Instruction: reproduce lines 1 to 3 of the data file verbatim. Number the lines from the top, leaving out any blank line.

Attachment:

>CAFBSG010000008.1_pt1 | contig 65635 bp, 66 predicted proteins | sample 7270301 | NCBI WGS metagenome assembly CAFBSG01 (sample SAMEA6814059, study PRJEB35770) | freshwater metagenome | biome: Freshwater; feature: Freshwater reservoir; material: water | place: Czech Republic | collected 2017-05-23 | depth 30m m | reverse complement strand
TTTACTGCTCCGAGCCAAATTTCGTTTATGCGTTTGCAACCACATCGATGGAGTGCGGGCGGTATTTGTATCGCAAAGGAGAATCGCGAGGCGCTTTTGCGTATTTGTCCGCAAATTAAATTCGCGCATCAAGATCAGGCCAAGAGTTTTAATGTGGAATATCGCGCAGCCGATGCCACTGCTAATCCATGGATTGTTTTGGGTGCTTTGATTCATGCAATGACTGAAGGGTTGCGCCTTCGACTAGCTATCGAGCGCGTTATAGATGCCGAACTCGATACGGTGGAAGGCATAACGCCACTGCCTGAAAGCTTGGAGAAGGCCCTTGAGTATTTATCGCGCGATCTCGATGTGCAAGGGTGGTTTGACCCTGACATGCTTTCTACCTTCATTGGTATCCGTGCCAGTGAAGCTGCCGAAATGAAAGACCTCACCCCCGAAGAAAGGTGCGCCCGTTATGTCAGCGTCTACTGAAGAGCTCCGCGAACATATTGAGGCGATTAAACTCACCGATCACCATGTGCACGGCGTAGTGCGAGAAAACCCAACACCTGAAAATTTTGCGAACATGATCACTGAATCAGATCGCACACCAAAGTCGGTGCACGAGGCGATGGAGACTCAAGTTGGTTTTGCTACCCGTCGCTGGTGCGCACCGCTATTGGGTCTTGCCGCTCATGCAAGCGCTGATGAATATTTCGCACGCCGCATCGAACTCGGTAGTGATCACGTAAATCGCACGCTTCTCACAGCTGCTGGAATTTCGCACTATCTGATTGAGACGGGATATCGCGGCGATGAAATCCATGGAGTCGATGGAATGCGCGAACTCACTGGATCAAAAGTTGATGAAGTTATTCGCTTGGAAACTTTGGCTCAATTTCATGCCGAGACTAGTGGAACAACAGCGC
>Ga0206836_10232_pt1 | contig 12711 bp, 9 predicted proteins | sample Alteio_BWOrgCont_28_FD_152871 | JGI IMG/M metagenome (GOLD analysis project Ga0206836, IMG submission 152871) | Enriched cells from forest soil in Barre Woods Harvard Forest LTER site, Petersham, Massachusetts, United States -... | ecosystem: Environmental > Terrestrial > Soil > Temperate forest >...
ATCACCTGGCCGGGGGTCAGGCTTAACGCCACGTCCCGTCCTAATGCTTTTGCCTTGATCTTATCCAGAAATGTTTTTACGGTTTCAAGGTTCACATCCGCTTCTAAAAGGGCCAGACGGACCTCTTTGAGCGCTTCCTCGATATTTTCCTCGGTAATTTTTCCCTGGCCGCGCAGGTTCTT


>CAFBSG010000008.1_pt1 | contig 65635 bp, 66 predicted proteins | sample 7270301 | NCBI WGS metagenome assembly CAFBSG01 (sample SAMEA6814059, study PRJEB35770) | freshwater metagenome | biome: Freshwater; feature: Freshwater reservoir; material: water | place: Czech Republic | collected 2017-05-23 | depth 30m m | reverse complement strand
TTTACTGCTCCGAGCCAAATTTCGTTTATGCGTTTGCAACCACATCGATGGAGTGCGGGCGGTATTTGTATCGCAAAGGAGAATCGCGAGGCGCTTTTGCGTATTTGTCCGCAAATTAAATTCGCGCATCAAGATCAGGCCAAGAGTTTTAATGTGGAATATCGCGCAGCCGATGCCACTGCTAATCCATGGATTGTTTTGGGTGCTTTGATTCATGCAATGACTGAAGGGTTGCGCCTTCGACTAGCTATCGAGCGCGTTATAGATGCCGAACTCGATACGGTGGAAGGCATAACGCCACTGCCTGAAAGCTTGGAGAAGGCCCTTGAGTATTTATCGCGCGATCTCGATGTGCAAGGGTGGTTTGACCCTGACATGCTTTCTACCTTCATTGGTATCCGTGCCAGTGAAGCTGCCGAAATGAAAGACCTCACCCCCGAAGAAAGGTGCGCCCGTTATGTCAGCGTCTACTGAAGAGCTCCGCGAACATATTGAGGCGATTAAACTCACCGATCACCATGTGCACGGCGTAGTGCGAGAAAACCCAACACCTGAAAATTTTGCGAACATGATCACTGAATCAGATCGCACACCAAAGTCGGTGCACGAGGCGATGGAGACTCAAGTTGGTTTTGCTACCCGTCGCTGGTGCGCACCGCTATTGGGTCTTGCCGCTCATGCAAGCGCTGATGAATATTTCGCACGCCGCATCGAACTCGGTAGTGATCACGTAAATCGCACGCTTCTCACAGCTGCTGGAATTTCGCACTATCTGATTGAGACGGGATATCGCGGCGATGAAATCCATGGAGTCGATGGAATGCGCGAACTCACTGGATCAAAAGTTGATGAAGTTATTCGCTTGGAAACTTTGGCTCAATTTCATGCCGAGACTAGTGGAACAACAGCGC
>Ga0206836_10232_pt1 | contig 12711 bp, 9 predicted proteins | sample Alteio_BWOrgCont_28_FD_152871 | JGI IMG/M metagenome (GOLD analysis project Ga0206836, IMG submission 152871) | Enriched cells from forest soil in Barre Woods Harvard Forest LTER site, Petersham, Massachusetts, United States -... | ecosystem: Environmental > Terrestrial > Soil > Temperate forest >...